Listen to this episode of the Focus With Marlene Podcast
From childhood on, we are creating beliefs about ourselves and our world based on the interpretations we make. We make assumptions and expectations that form a framework from which to appropriately respond to life. These frames of reference motivate and guide our thinking, our emotional responses, and our behavior.
How we frame our world creates meaning and helps us navigate the ups and downs of living.
Enlarging our frame of reference
If our frames of reference are small and limiting, our lives will be restrictive, negative and inflexible.
If we enlarge our frames of reference, we see a bigger picture and have a better understanding of occurrences that are causing pain and anxiety.
Reframing takes what life has handed us and gives us the opportunity to respond differently. It allows us not only to transcend difficult or traumatic life situations, but to find humor, purpose and joy within them.
Reframing and acceptance go hand-in-hand
Reframing requires acceptance; accepting what has happened in order to find new ways to see the world and respond to it.
Reframing and acceptance go hand in hand. With acceptance, we choose to look at our problems differently. It is a way of thinking that can be applied to any circumstance and can become a pivotal point that takes us from what we can’t do to possibilities, options and choices.
Reframing sheds more light on the problems we are facing and outlines what possible outcomes there might be.
What does that look like in real time?
Years ago, I helped a health organization write a nine-week class on chronic illness and pain. The program helped people accept their debilitating and chronic illness so they could work with it. Along with strategies that could be applied, our research for this project included true stories of people who had overcome enormous obstacles to carve out a new life.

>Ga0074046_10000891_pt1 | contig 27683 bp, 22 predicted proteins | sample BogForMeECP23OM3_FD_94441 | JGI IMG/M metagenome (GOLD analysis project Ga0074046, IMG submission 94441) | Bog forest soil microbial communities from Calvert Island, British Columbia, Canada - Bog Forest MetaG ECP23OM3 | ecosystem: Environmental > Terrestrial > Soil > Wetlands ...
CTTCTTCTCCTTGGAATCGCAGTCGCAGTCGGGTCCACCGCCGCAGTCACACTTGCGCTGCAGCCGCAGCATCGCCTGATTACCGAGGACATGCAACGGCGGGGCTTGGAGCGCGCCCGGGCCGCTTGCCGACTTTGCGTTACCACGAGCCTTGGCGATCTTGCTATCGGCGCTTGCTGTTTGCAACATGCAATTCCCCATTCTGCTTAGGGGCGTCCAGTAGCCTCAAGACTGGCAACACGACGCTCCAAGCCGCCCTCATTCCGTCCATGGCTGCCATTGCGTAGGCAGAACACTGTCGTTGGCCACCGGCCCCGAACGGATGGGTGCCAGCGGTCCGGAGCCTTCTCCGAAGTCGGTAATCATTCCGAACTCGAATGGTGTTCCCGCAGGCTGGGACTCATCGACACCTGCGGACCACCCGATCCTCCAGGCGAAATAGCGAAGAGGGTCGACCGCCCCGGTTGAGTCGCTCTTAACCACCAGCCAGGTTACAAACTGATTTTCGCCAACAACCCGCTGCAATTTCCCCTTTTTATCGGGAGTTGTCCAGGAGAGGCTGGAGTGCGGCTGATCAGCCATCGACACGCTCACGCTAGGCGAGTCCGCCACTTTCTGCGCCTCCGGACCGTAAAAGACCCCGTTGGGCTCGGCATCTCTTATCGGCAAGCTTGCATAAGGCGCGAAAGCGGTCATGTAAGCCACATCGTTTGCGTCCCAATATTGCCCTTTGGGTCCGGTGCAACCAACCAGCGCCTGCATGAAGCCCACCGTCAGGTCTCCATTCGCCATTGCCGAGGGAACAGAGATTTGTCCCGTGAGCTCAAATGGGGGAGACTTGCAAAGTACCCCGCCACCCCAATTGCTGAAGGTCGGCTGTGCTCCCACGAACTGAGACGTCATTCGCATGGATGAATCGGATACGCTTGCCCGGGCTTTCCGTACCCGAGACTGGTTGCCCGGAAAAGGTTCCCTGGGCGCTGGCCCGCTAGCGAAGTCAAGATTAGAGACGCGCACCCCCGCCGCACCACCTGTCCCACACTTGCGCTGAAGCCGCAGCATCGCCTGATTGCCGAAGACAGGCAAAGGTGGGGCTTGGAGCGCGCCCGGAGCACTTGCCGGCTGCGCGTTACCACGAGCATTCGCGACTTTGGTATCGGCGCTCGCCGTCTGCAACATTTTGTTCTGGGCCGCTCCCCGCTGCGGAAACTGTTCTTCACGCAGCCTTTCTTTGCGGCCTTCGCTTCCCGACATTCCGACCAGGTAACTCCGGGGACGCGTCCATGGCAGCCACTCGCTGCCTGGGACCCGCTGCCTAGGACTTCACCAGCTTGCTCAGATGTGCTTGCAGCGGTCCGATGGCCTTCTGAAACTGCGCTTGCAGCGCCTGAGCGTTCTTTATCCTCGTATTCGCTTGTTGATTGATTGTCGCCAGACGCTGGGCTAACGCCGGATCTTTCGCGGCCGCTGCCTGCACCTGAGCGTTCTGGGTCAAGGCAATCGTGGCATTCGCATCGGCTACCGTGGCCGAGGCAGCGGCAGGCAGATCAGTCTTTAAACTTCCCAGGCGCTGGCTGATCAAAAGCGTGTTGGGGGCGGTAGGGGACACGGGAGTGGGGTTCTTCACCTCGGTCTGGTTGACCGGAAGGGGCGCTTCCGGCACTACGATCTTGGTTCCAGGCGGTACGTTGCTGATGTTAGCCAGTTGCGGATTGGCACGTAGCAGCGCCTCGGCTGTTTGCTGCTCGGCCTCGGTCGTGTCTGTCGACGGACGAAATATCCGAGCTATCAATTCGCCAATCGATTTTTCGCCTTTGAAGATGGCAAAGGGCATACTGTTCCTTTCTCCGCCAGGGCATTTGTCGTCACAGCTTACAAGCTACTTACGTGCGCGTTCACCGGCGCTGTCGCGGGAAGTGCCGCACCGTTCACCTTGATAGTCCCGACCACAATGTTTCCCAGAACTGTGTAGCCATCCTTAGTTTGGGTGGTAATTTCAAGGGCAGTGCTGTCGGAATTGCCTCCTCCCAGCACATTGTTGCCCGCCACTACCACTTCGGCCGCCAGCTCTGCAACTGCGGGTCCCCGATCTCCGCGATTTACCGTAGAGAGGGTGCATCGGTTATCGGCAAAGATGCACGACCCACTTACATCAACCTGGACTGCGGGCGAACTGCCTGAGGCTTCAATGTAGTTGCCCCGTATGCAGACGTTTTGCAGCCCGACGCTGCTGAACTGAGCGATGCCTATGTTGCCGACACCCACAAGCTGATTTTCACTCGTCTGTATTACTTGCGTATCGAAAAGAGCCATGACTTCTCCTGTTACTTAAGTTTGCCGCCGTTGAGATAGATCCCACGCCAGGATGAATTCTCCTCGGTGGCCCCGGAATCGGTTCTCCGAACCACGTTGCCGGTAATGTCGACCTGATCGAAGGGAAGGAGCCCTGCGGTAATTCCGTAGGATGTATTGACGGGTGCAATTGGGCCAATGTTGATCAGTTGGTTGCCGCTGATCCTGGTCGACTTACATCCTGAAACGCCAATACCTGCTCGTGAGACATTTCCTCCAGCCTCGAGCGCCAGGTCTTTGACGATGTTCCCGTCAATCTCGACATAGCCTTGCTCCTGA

One of those resources was a book written by Arnold Beisser, Flying Without Wings: Personal Reflections on Loss, Disability and Healing.
Arnold was an athlete and tennis champion who contracted polio after completing medical school to become a surgeon. Life was just unfolding when this tragedy struck. As he lay in his iron lung, unable to move, he struggled to find purpose for his life.
Gradually he began to reframe his circumstances. “Even though I could not move, I could actively engage with whatever was around me through the play of senses.”
He began to use his imagination to creatively look at his world in a new way. He defines the baby steps involved in changing how he looked at his new reality.
“I had moments of great pleasure and satisfaction when I became absorbed in observing minor details and becoming an active observer, rather than a passive one . . . Eventually, I could pass a very interesting time looking at the ceiling, noticing small details and changes.”
As time went on, he began to see his situation differently. “I could be more than a helpless victim, and I could have a part in determining my life and what shape it took.”
He lived in an iron lung for three years before emerging as a quadriplegic in a wheelchair.
He did not allow his tragedy to disable him. He went on to become a psychiatrist, an administrator, an author, and fell in love and married a woman he met while still in the hospital.
He lived – he did not remain a helpless victim. He took the pieces of his life, reframed them and learned to live again in a new world.
No matter what the setback or situation, there are many things we can do to reframe our circumstances turning it into something positive.
We need validation for the turmoil of thoughts and emotions we experience. But we also need the tools necessary to create a new beginning that is both satisfying and meaningful. My new book, Learning to Live Again in a New World, offers those tools to help work through the problems you might be facing.